Music Appreciation Badge



COMPLETED:  In Progress


Do ten of the following, including the italicized requirements:

  1. Choose one of the following kinds of music and listen to it over a period of several months: piano, violin, or other solo music; church music; chamber music; symphonic music. Keep a listener’s log of what you hear.
  2. Listen to symphony orchestras at concerts or on the phonograph or radio. Collect pictures of instruments that are found in symphony orchestras. Show that you know what instruments are in each of the four choirs; how the characteristic sound in each choir is produced. If possible, look at the kind of score the conductor uses.
  3. Write a short story or play based on an incident in the life of a great composer.
  4. Choose any four works of a great composer and hear them as often as you can until you feel that you are well acquainted with them and with the composer.
  5. Choose a phase of music, such as opera, symphony, dance forms, chamber music, and trace its development up to the present time.
  6. Collect and write in a music notebook the words and music of at least ten folk songs and art songs dealing with one subject, such as sea songs, holiday songs, or good-night songs, that would be useful to your troop.
  7. Listen to the music from one particular opera on the phonograph or radio until you are able to recognize the main themes or the arias; know which characters are singing them. Tell the story of the opera; know the names of the composer and the librettist and interesting facts about them.
  8. Arrange a concert to be played on the phonograph, that will center about one or two instruments. Notice the range of the instruments, and become familiar with their voices so that you can recognize them.
  9. Make a list of records you would buy if you were making a collection that would represent several types of music, instruments, composers, and performers.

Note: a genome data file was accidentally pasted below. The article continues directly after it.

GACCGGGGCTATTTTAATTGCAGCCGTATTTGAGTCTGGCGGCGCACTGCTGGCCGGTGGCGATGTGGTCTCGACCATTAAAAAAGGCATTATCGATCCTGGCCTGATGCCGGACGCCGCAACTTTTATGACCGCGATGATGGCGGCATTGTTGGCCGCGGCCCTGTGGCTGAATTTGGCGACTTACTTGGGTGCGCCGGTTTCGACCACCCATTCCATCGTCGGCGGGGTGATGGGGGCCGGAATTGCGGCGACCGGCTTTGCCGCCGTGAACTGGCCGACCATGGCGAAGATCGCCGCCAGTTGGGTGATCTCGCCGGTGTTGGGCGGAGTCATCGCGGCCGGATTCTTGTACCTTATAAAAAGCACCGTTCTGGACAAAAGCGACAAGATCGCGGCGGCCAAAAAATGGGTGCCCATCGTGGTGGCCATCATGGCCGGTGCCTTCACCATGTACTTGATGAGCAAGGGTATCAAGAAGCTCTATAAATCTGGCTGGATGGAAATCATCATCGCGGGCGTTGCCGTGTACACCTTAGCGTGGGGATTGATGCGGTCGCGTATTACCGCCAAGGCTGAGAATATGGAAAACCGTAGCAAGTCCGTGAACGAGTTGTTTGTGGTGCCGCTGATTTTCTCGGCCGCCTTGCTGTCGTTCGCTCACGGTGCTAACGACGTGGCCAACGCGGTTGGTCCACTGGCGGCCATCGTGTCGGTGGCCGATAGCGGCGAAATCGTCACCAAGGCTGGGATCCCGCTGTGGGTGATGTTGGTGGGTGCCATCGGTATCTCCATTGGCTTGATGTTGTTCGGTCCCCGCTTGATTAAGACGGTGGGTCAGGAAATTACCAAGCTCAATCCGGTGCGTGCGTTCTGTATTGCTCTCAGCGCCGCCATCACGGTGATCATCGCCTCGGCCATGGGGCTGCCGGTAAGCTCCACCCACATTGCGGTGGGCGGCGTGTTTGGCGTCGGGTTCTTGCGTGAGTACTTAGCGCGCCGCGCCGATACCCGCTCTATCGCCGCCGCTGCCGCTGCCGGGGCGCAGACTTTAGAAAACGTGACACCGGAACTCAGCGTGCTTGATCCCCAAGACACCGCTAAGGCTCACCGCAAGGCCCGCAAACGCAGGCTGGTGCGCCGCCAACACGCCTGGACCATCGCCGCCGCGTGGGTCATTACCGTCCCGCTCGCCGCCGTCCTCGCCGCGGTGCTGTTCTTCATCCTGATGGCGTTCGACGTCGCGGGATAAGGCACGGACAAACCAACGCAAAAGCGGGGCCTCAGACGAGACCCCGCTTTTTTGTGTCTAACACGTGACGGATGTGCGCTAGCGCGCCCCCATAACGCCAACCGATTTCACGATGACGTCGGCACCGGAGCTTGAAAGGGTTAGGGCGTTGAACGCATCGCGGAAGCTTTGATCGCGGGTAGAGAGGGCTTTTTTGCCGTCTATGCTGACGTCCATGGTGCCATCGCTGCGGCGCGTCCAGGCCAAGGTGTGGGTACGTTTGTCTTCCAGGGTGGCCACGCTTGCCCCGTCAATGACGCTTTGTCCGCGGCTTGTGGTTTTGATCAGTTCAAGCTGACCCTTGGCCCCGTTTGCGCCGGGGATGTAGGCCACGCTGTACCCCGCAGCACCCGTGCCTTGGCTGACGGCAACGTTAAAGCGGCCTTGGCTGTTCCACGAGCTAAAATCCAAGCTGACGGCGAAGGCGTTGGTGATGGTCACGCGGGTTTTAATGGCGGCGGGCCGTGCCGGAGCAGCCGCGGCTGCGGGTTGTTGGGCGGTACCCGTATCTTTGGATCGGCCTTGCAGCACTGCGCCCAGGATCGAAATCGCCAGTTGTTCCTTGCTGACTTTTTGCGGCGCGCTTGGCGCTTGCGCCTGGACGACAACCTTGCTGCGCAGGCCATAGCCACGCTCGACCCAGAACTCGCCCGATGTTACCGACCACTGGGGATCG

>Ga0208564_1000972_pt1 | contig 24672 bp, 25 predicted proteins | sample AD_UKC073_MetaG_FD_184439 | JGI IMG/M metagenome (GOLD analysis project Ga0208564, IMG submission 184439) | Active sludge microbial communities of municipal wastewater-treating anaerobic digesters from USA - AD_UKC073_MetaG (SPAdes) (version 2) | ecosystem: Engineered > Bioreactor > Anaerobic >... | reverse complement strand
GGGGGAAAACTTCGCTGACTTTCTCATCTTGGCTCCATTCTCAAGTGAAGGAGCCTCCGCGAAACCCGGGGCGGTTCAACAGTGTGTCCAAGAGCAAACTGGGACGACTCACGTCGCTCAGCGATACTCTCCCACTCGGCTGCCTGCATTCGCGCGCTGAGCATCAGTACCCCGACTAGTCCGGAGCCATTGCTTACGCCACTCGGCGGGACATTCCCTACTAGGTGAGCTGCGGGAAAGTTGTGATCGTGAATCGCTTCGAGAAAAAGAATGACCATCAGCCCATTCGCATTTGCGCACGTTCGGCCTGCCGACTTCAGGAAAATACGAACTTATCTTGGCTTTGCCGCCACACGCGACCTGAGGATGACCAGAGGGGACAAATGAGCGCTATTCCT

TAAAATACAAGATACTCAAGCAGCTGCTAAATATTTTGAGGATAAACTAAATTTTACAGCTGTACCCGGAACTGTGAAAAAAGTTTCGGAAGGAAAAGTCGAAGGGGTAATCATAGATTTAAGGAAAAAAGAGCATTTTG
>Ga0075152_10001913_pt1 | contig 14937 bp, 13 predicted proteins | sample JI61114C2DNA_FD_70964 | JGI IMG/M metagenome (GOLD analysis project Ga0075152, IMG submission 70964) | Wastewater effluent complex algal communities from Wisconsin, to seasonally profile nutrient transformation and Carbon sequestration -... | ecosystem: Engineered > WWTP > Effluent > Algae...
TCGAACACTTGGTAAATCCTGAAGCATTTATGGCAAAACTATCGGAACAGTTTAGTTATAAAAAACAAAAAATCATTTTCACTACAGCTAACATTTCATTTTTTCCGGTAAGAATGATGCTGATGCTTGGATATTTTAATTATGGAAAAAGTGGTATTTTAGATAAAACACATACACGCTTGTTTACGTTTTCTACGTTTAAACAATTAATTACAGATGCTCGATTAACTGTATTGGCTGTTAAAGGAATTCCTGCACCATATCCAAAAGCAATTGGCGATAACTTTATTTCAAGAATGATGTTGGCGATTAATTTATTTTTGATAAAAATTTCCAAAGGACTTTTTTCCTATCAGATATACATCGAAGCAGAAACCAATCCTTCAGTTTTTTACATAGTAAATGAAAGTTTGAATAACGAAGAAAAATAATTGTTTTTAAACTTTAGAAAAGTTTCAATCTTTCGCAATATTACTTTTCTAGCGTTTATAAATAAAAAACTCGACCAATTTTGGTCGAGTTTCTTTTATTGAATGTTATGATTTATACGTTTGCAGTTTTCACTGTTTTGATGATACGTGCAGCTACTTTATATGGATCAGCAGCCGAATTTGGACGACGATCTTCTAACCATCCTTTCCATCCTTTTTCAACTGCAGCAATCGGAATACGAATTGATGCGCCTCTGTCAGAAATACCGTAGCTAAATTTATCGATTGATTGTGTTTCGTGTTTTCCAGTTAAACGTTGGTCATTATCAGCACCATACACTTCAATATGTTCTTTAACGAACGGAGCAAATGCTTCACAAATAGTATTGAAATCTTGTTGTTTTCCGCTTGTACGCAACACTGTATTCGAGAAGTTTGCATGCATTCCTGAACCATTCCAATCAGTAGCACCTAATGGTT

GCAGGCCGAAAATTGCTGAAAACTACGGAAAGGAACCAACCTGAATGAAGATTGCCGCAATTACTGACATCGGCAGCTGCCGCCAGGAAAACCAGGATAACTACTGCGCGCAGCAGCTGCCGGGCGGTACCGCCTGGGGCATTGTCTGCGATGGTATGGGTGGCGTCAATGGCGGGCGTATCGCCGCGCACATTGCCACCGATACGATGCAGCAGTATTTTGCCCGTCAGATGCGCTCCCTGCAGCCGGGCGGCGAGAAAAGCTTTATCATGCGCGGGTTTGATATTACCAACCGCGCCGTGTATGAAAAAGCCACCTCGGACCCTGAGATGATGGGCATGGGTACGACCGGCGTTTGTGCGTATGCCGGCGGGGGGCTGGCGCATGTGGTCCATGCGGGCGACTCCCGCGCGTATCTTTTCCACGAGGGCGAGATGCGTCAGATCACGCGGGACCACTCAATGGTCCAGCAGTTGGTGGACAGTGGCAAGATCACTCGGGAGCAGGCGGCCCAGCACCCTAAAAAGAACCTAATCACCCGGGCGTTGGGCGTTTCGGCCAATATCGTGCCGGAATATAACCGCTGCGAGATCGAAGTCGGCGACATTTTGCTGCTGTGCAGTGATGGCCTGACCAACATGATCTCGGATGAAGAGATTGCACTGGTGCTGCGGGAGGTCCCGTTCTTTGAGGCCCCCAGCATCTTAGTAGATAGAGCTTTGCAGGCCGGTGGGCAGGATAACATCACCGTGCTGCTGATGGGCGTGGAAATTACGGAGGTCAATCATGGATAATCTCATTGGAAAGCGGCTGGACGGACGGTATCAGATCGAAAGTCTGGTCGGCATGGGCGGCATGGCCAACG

10. Prepare and put on a music program for your troop, another troop, or your parents. Sing, play, use phonograph records, or get someone else to sing or play songs or selections. Tell your guests some of the interesting things that you have found out about these selections, and plan your program so they can take some part in it.
  11. Find out how folk songs originate and some of their general characteristics. learn twelve folk songs, from at least five countries, including two Negro spirituals and two cowboy songs from the United States of America.
  12. Find out enough about the following kinds of musical compositions to explain them: madrigal, chorale, oratorio, opera, concerto, symphony, and ballet. Learn the titles of two compositions of each type and the names of the composers.
  13. Select one type of music, for example, symphonic, operatic, chamber. Plan a series of phonograph or radio meetings to listen to this type of music. Before each meeting, find out all you can about the music to be played and discuss afterward what you have discovered about range of instruments or voices, rhythm, and the way music is built.
  14. Discuss and dramatize good musical manners for a concert in a public hall, during a radio or phonograph program in a home.
  15. Show how to care for musical instruments, phonographs, and records.

One comment

  1. […] music very, very much – after all, as a music licensor, it’s my job. So when I plucked the Music Appreciation badge from the hat as my November project, I was initially disappointed; I already spend at least nine […]

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